White Pigment Carbon Printing on Black Ground - from Positives

Discussion in 'Alternative Processes' started by holmburgers, May 17, 2011.

  1. holmburgers

    holmburgers Member

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    So this is one of those crazy ideas you get while laying in bed late at night, and as it turns out I'm not the only one!

    Instead of making black carbon "glop" and printing that under a negative on white paper, you make white goo and print that under a positive on black paper. Voila!

    Here are some other discussions on this topic, and I hope some of the carboneers here will chime in.
    (you know who you are! :wink:)

    http://johnmilleker.com/weblog/?p=1285
    http://johnmilleker.com/weblog/?cat=321
    http://bostick-sullivan.invisionzon...__+titanium++dioxide__fromsearch__1#entry6445
    http://bostick-sullivan.invisionzone.com/index.php?/topic/245-white-carbon-print/

    If you can find any more resources, or examples, please share them. I think this could be a very cool way to make carbon prints from any positives you might have lying around.
     
  2. Vaughn

    Vaughn Subscriber

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    This has been on my things-to-do-after-the-kids-move-out list for awhile.

    Having the blacks sink down instead of rising up sounds like it would be neat thing. I went as far as to make a couple 8x10 positives, but this process will have to wait its turn in my life!

    Vaughn
     
  3. holmburgers

    holmburgers Member

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    Just "accidentally" put white ink into your next glop and then "accidentally" use exposed & developed photo paper for your final support. With no more effort than usual you might have it made!

    But seriously, it does sound very interesting. I'll be sure to report back if I get around to it soon.
     
  4. Hexavalent

    Hexavalent Subscriber

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    I have tried this - it did not work particularly well as 'white' reflects the very light that it is needed to penetrate the tissue. Similarly, using a metalflake pigment didn't turn out so wonderful (but the glop did have a nice shimmer to it!)
     
  5. holmburgers

    holmburgers Member

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    Hey Ian! Long time no see :D

    I remember that you mentioned this aspect when I proposed it to you a while back. The 1st two links by John Milleker definitely seem to confirm this problem, but if you look at that last post, the posted example is quite good. So there appears to be hope for this method working.

    Being a carbon-newbie myself, I can only say that perhaps the pigment concentration and sensitizer concentration will have to be tweaked till the sweet spot is found. Even though the white is reflective, the fact that it is equally reflective over its entire surface would suggest that there will still be a differential and thus we just have to find the proper balance to exploit it.
     
  6. Jim Graves

    Jim Graves Member

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    Here's a thread on B&S Carbon Forum: Link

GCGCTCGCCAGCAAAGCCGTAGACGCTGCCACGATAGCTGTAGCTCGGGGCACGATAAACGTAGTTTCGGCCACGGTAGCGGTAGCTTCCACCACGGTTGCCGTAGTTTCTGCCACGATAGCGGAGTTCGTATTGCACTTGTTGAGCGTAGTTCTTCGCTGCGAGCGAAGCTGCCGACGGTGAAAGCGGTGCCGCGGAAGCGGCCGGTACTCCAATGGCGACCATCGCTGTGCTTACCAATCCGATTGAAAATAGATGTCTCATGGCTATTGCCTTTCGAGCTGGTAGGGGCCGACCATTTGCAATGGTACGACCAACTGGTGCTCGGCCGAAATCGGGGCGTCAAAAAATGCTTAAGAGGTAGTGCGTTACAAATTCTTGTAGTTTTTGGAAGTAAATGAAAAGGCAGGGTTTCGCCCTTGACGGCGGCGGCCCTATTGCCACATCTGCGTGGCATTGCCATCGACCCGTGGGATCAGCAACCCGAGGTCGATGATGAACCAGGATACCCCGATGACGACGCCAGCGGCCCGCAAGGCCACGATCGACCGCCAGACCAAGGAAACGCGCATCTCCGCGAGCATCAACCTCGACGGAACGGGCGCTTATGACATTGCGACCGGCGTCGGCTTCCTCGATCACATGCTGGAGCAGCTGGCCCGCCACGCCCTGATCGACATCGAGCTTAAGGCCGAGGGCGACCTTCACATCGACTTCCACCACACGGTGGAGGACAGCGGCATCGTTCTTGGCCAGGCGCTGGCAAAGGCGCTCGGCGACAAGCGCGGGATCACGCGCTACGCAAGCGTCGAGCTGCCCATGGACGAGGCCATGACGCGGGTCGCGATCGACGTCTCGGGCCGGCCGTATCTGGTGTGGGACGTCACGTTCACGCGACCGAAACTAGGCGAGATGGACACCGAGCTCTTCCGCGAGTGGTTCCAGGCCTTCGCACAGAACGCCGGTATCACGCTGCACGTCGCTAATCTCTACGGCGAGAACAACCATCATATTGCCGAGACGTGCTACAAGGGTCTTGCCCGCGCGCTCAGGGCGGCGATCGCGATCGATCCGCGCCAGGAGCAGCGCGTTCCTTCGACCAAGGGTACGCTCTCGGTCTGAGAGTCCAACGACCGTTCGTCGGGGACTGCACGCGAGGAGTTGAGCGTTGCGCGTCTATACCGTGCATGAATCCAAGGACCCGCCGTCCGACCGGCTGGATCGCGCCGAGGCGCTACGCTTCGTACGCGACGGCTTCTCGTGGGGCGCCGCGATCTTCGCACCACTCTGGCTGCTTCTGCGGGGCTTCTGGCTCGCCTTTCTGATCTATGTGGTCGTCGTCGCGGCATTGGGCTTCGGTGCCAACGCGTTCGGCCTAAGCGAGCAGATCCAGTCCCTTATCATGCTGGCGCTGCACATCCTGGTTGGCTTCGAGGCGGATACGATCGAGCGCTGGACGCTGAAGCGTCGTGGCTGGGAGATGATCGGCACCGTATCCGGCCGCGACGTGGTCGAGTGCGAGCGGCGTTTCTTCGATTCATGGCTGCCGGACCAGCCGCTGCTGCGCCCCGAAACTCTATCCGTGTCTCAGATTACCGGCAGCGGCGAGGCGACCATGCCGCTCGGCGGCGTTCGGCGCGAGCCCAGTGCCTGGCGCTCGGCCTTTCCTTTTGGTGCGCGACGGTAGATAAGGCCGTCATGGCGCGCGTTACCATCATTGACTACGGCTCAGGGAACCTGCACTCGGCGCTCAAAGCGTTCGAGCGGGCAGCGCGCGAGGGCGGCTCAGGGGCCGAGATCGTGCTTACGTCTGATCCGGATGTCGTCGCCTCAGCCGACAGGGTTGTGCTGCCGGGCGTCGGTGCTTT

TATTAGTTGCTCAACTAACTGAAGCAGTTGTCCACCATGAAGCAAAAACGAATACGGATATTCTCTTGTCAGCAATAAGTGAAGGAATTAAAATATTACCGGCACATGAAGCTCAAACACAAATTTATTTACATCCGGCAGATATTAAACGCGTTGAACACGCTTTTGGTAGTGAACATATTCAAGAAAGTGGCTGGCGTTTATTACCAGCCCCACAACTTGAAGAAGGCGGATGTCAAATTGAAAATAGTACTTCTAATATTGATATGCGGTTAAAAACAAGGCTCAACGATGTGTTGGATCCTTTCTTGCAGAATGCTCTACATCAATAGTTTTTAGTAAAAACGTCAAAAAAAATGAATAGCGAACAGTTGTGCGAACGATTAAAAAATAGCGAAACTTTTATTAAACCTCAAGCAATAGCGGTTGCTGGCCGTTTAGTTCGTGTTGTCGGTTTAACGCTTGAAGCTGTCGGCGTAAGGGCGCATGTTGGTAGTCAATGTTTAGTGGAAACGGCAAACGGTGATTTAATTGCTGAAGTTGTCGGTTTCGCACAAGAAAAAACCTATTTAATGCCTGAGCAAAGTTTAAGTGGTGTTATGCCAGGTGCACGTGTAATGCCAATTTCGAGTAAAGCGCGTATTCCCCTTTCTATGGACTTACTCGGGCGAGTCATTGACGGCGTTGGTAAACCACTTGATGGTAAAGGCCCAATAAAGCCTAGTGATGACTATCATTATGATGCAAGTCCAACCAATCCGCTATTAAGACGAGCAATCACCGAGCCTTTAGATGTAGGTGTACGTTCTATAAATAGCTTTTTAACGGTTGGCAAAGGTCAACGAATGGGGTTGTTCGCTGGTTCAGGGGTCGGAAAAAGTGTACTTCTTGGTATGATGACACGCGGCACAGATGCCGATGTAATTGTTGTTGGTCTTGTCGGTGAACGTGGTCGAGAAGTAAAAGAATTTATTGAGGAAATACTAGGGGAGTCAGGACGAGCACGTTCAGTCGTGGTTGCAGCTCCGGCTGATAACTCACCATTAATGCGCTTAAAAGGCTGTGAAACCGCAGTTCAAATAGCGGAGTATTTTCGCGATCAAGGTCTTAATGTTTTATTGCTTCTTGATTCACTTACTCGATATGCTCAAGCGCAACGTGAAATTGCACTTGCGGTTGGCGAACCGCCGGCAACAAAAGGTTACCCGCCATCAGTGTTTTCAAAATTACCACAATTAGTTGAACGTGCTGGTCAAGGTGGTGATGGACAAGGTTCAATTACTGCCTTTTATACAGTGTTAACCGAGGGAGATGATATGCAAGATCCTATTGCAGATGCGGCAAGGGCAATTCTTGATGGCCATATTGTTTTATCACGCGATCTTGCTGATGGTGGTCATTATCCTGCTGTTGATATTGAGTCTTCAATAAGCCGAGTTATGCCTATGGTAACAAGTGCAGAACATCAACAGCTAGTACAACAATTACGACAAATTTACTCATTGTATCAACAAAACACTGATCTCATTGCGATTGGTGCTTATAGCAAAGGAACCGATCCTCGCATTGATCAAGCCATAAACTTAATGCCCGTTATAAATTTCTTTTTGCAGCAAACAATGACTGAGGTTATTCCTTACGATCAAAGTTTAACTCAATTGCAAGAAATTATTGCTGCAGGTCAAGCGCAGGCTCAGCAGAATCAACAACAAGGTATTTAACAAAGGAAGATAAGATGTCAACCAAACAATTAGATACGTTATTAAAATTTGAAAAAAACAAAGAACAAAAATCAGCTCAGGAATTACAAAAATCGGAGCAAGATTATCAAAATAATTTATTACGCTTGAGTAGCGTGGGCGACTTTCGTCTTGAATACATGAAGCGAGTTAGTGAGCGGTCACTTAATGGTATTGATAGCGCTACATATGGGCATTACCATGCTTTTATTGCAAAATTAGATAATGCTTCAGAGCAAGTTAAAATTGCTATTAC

7. holmburgers

    holmburgers Member

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    Thanks Jim, here is the formula used successfully by damiano from over there at B&S.

    "My tissue is around 4 grams of titanium white W&N in 100 cc of gel 8 %. I [sensitize] 0.3 % (yes 0.3) AD and exposure is [4 times what] I use for black...dam"

    (forgive my corrections!)

    So indeed, things are much different. Exceptionally high contrast with 0.3% and significantly longer exposures probably due to the highly reflective nature of the white pigment.
     
  8. Hexavalent

    Hexavalent Subscriber

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    I should also add that white pigments tend to scatter light, reducing local contrast and acutance :blink:

    Had direct-positive via white pigment been viable, I would think it would have been adopted commerically... then again, who knows.
     
    Last edited by a moderator: May 18, 2011
  9. holmburgers

    holmburgers Member

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  10. gmikol

    gmikol Member

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    Well...since one of the links the OP provided is a thread I started, I thought I'd chime in...

    First off, I'll note that I started that thread about 2 weeks after hearing/learning about carbon for the first time...talk about a noob!

    I don't have much to offer, other than it is something I'm still very interested in trying. I'll be using digi-negs, so I can't post my results here if and when I try it, so you'll just have to keep an eye on the B&S forum or DPUG.

    --Greg
     
  11. holmburgers

    holmburgers Member

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    Hey Greg, I was hoping you'd chime in!

    You can talk about the carbon print itself... we don't need to censor ourselves when it comes to digital negs, just don't go in depth about those aspects. Afterall... I use a digital lightmeter sometimes!

    As Hexavalent mentions, the light reflecting property might pose a problem, however, using carbro would eliminate this problem. There is at least 1 paper I know of that is suitable for carbro; David Lewis' bromoil paper and it is reasonably priced; <$1/8x10".
     
  12. artonpaper

    artonpaper Subscriber

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    I made gum one print, now buried somewhere, on paper that I stained black with permanent ink, and white tube watercolor paint from a film positive. I didn't do more than one coat, probably because of my ADD nature. But it was promising. That white carbon print above, looks pretty darn good.